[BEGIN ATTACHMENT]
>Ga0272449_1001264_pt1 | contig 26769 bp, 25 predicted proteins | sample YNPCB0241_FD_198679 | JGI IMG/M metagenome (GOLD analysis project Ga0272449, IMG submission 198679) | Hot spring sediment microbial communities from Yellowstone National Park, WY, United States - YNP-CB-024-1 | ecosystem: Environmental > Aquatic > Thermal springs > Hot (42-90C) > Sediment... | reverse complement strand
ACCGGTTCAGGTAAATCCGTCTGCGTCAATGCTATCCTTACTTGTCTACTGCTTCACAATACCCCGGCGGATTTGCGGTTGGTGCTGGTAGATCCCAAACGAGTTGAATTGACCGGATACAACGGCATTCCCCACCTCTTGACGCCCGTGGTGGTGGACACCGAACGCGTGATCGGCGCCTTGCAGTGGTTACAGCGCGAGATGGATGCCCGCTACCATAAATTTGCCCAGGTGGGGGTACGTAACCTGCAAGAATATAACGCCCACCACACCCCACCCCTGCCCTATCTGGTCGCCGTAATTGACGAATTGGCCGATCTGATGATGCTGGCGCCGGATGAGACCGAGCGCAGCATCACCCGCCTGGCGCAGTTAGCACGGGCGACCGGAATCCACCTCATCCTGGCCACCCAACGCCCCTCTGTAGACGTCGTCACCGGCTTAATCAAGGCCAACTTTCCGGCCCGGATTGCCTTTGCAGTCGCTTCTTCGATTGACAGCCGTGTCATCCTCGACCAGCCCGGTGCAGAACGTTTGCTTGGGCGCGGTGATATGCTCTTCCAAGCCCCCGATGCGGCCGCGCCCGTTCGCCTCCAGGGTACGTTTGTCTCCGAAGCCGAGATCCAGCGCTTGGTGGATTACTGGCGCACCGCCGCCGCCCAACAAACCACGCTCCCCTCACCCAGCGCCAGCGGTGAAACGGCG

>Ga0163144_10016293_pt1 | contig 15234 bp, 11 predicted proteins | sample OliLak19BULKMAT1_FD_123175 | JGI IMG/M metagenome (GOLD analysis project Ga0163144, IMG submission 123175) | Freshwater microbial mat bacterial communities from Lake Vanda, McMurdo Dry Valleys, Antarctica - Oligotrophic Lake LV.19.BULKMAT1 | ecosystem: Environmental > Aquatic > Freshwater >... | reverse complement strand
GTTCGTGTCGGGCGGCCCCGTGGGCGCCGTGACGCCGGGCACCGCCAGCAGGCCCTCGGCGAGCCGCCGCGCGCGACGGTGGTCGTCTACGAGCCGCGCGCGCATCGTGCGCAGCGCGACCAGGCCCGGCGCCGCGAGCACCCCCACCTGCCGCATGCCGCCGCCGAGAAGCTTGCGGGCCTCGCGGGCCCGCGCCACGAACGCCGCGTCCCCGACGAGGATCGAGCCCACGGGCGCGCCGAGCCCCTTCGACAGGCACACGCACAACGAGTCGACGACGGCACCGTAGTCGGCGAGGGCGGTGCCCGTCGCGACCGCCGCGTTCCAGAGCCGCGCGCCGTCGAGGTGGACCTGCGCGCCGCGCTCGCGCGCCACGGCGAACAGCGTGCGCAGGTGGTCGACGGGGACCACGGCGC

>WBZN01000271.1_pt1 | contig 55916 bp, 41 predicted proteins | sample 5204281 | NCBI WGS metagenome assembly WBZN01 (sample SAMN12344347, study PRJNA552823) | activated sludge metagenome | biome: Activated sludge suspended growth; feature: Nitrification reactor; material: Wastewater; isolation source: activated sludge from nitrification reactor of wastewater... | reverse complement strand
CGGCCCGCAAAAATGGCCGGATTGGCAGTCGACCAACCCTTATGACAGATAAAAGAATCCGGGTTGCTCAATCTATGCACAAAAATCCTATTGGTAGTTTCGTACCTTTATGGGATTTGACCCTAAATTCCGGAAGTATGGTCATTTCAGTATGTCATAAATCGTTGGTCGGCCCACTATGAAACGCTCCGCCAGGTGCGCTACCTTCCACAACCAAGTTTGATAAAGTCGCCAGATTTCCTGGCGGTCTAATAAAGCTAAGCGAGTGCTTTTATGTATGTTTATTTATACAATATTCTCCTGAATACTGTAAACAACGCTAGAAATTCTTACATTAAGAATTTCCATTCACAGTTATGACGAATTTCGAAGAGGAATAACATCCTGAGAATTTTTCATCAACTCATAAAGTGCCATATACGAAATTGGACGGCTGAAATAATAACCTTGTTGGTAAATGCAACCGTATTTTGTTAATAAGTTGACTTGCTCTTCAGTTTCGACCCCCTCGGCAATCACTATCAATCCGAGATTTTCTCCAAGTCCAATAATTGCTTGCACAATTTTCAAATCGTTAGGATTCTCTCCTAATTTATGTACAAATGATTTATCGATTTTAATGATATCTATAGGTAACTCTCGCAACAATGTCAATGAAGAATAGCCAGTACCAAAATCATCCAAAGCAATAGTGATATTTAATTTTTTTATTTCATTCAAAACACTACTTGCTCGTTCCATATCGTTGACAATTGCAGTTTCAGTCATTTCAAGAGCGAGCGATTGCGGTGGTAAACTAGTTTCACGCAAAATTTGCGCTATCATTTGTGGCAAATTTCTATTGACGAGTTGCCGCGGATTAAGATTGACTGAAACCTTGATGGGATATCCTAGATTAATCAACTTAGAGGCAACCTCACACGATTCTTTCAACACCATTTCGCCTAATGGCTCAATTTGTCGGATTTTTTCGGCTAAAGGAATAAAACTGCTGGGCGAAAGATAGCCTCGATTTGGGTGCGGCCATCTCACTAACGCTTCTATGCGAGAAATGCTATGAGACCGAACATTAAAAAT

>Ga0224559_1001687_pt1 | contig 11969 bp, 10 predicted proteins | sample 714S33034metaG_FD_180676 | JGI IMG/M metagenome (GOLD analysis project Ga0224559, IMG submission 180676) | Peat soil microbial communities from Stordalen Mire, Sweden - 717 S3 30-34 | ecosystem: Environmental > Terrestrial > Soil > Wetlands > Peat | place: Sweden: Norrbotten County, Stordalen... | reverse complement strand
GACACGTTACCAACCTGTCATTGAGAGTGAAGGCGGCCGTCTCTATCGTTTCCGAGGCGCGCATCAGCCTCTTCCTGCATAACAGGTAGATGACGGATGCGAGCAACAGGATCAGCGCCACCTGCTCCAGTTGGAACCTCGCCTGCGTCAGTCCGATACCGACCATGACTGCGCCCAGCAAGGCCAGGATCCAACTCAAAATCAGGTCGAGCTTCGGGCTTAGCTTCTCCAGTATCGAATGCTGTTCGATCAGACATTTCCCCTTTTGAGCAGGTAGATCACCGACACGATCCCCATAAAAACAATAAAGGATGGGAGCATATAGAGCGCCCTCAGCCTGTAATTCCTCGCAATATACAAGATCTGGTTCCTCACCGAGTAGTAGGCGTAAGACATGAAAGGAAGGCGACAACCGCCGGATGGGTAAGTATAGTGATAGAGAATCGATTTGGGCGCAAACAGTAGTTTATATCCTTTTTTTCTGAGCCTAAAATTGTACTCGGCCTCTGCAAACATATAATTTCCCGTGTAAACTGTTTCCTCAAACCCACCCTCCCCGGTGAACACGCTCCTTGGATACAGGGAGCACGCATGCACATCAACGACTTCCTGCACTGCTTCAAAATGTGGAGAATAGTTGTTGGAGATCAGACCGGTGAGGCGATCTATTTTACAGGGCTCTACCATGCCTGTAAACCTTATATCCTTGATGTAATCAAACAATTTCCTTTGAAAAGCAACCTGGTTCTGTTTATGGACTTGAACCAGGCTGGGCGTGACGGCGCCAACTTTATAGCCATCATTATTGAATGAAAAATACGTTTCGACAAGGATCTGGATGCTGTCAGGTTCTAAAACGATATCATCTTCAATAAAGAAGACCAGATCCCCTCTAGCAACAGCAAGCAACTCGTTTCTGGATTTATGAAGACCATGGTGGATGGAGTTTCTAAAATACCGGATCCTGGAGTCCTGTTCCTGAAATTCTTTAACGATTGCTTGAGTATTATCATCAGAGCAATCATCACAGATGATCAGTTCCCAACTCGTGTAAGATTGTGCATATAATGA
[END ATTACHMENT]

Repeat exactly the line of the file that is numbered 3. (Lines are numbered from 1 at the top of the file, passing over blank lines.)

>Ga0163144_10016293_pt1 | contig 15234 bp, 11 predicted proteins | sample OliLak19BULKMAT1_FD_123175 | JGI IMG/M metagenome (GOLD analysis project Ga0163144, IMG submission 123175) | Freshwater microbial mat bacterial communities from Lake Vanda, McMurdo Dry Valleys, Antarctica - Oligotrophic Lake LV.19.BULKMAT1 | ecosystem: Environmental > Aquatic > Freshwater >... | reverse complement strand